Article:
St Albans and Letchworth Garden City sisters climbing Mount Kilimanjaro for six-year-old daughter and niece
- Credit: Archant
Sisters from St Albans and Letchworth Garden City are scaling the 6,000m of Mount Kilimanjaro to raise money for a six-year-old with severe sight loss.
Sienna Parsi developed retinopathy of prematurity (ROP), a condition which happens in premature babies and causes blood vessels in her eye to grow in a disorganised way.
It means she has no sight in her right eye and can see only brightness in her left eye.
Her mum, Catherine Parsi, and aunt, Emma Fletcher, are climbing the African mountain to raise money for Fight for Sight, which funds research into conditions like ROP.
The sisters have nearly raised £2,000 on their fundraising page.
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Setting off on October 10, World Sight Day 2019, it will take them seven nights and eight days to complete the challenge.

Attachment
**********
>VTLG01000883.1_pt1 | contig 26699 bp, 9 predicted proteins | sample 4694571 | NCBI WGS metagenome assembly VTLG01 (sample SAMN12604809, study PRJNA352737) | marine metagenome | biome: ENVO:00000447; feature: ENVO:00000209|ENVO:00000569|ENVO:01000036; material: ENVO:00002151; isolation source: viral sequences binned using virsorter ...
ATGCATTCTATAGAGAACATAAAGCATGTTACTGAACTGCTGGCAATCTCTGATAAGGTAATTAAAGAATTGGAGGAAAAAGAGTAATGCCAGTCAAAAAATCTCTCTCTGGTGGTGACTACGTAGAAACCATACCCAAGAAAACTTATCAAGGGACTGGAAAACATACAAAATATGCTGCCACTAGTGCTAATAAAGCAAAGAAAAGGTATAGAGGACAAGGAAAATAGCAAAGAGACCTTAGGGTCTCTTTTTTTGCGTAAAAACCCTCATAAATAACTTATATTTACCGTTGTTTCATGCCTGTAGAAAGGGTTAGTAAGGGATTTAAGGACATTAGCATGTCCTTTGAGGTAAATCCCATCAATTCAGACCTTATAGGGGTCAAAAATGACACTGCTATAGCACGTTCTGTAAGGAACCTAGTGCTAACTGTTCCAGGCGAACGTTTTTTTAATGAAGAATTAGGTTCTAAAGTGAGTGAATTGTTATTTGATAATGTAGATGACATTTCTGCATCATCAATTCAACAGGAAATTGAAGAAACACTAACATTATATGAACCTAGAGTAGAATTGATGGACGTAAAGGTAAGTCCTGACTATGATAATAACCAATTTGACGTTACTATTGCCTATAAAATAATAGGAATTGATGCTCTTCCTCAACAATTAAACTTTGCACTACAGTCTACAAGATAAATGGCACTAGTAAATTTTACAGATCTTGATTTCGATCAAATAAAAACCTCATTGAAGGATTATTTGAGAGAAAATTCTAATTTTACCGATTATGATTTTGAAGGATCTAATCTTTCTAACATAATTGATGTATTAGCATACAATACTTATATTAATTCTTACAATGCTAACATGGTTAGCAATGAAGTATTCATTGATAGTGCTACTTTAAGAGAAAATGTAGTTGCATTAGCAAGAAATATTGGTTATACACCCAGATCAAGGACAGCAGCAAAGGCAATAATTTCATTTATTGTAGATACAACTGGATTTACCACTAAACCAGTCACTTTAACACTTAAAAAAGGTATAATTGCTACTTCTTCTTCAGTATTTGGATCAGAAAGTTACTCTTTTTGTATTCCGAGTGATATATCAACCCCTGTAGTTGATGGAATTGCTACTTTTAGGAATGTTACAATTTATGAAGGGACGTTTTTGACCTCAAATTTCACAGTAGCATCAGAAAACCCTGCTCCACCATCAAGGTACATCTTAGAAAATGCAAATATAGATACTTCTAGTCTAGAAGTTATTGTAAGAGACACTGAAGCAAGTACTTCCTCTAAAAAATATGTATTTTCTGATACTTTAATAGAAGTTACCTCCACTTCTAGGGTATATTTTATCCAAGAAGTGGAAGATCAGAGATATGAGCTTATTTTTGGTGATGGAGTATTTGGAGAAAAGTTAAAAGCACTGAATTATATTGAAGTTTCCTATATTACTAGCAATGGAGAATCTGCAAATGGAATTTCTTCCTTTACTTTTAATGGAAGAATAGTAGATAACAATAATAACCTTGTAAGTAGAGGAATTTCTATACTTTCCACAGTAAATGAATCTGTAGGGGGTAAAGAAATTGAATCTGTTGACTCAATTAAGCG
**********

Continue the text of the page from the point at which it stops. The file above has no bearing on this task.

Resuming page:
Catherine said: "With my daughter Sienna living with severe sight loss it's really important to raise vital funds for Fight for Sight and to help raise awareness of their brilliant and necessary work.
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"By climbing Mount Kilimanjaro, we hope to raise lots of money for pioneering eye research into new treatments for retinopathy of prematurity and for helping us to build a future that all those with sight loss can see.
"Our challenge will take us eight days, Sienna's is life-long."
Catherine has two other children, one of whom is Sienna's twin Joshua.
She has previously raised money for the charity with a 100km, one day race called Dixons Carphone Race to the Stones and by running the London Marathon blindfolded.
Their fundraising page reads: "Sienna is a remarkable child and through her guts and determination strives to achieve everything her six-year-old twin brother can do... ride a scooter, ride a bike, ride a horse, climb a tree, she attends mainstream school and is learning to read and write braille.
"She is fiercely independent and overcomes adversity every day."
Head of fundraising at Fight for Sight, Ikram Dahman, said: "We know that sight loss doesn't have to be inevitable - it's through our fantastic supporters raising money for research that we will find the next breakthrough."